Relying solely upon data from the Russian Supreme Court, to which it does not link, Vedemosti does state that Russian citizens have won a majority of cases filed against police and bureaucrats. Based on this totally undocumented information, Ivanov then concludes that Russians who express doubts about the court system — Russians like President Medvedev, mind you — are idiots.
Needless to say, there’s no in depth analysis. Ivanov does not even try to explain how long it takes citizens to achieve their “victories” or at what cost and reward, much less does he attempt any research of any kind beyond reading the Vedomosti editorial. Naturally, he does not pause for a second to wonder if data produced by infamously corrupt judges is reliable .
Ivanov doesn’t care to give one single example of a really significant money judgment being entered against the police, the kind that would make them sit up and take notice and make fundamental changes – much less the kind that would fully and fairly compensate the victim for her losses — much less of such an incident being prominently reported on state-owned Russian TV.
He doesn’t stop to ask whether the plaintiffs who were victorious in the small number of cases cited by Vedemosti might have been oligarchs, people who used bribery and chicanery to achieve their “win” in court.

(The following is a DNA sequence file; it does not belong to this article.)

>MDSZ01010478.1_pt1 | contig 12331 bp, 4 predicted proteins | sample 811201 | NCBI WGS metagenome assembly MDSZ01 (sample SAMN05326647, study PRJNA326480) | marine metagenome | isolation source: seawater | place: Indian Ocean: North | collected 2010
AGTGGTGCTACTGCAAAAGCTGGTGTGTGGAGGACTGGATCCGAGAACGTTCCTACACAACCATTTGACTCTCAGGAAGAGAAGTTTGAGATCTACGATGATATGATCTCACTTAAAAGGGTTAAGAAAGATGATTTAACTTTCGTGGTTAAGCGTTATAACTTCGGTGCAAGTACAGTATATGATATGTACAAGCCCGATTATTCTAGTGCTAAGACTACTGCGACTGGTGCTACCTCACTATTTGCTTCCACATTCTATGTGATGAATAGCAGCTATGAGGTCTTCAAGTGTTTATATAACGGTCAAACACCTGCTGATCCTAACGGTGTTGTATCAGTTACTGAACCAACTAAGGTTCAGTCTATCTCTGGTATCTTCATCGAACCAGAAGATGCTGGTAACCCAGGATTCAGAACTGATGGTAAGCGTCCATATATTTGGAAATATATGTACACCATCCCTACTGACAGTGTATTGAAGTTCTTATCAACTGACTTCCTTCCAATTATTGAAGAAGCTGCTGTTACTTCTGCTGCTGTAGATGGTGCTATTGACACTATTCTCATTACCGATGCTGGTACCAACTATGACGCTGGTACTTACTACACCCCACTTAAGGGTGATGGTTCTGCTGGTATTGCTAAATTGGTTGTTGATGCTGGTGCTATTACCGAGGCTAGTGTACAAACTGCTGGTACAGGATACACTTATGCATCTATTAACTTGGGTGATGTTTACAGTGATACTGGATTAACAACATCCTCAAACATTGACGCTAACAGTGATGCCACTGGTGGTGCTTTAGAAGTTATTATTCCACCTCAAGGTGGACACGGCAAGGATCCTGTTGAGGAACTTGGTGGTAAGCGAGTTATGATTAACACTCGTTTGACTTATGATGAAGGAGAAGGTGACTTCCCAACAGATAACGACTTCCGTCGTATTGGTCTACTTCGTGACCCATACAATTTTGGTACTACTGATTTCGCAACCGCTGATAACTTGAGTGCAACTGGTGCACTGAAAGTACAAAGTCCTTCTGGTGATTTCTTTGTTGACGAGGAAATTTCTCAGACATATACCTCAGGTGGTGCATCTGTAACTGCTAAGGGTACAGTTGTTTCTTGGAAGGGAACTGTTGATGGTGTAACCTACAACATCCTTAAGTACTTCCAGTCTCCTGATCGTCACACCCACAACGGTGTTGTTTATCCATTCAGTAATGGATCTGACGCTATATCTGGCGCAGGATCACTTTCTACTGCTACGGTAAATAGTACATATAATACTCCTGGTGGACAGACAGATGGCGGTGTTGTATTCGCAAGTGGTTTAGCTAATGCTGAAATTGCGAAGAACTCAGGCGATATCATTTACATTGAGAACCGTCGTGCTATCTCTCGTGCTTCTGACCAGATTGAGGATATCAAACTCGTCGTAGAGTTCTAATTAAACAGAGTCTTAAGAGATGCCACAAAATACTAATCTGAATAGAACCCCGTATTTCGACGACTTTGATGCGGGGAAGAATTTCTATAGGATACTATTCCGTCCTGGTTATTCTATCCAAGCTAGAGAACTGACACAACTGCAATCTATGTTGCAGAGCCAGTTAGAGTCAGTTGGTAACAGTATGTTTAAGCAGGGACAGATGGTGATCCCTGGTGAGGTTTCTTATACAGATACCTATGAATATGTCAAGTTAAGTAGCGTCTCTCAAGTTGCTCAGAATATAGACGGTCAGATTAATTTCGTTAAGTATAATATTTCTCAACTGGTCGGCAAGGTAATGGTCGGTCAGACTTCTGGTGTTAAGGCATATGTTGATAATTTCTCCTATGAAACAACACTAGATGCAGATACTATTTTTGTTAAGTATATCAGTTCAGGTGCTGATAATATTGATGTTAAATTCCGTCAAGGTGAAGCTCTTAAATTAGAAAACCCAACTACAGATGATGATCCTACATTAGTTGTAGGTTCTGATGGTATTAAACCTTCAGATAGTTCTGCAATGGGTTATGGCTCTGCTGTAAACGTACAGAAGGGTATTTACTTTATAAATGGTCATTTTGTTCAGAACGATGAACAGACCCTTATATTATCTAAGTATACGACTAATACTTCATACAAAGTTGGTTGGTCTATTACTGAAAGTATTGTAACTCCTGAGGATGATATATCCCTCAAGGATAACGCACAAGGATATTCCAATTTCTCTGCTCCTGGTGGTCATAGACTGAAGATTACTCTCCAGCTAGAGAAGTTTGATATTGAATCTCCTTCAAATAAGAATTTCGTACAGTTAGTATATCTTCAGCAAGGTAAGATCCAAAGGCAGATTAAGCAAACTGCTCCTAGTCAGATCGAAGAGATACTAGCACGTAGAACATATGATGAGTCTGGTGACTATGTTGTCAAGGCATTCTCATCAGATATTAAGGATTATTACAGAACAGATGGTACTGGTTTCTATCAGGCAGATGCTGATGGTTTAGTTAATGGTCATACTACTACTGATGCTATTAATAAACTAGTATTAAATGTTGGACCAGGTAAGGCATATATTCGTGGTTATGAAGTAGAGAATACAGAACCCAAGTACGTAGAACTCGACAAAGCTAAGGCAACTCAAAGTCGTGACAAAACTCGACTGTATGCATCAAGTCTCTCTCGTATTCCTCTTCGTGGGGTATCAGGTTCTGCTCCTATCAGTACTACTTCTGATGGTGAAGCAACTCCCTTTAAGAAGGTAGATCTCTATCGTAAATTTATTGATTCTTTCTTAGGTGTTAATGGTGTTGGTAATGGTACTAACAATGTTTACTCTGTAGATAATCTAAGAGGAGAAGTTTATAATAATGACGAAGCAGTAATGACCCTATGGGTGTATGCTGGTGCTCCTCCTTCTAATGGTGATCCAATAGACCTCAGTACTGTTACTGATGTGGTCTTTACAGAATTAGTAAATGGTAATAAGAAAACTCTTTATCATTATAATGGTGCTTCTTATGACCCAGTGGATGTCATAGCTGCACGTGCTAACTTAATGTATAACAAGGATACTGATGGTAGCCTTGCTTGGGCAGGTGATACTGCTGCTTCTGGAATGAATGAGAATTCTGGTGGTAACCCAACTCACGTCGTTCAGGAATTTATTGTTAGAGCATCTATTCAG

Ivanov doesn’t care to examine the hundreds of cases that have been filed in Strasbourg challenging the lawfulness of Russian court decisions. Just days ago, for instance, jailed oligarch Mikhail Khodorkovsky proved that his legal rights had been horrifically trampled upon during his first criminal trial, and won tens of thousands in damages against the Kremlin.
And most of all, of course, he doesn’t stop for a second to consider the implications of his thesis, that Russia is a nation of apes so dumb they don’t even know what their own court system is really like. What kind of future would a country like that have, anyway? For that matter, what kind of future does a country have when it’s present openly admits his judges take bribes and there’s nothing he can do about it?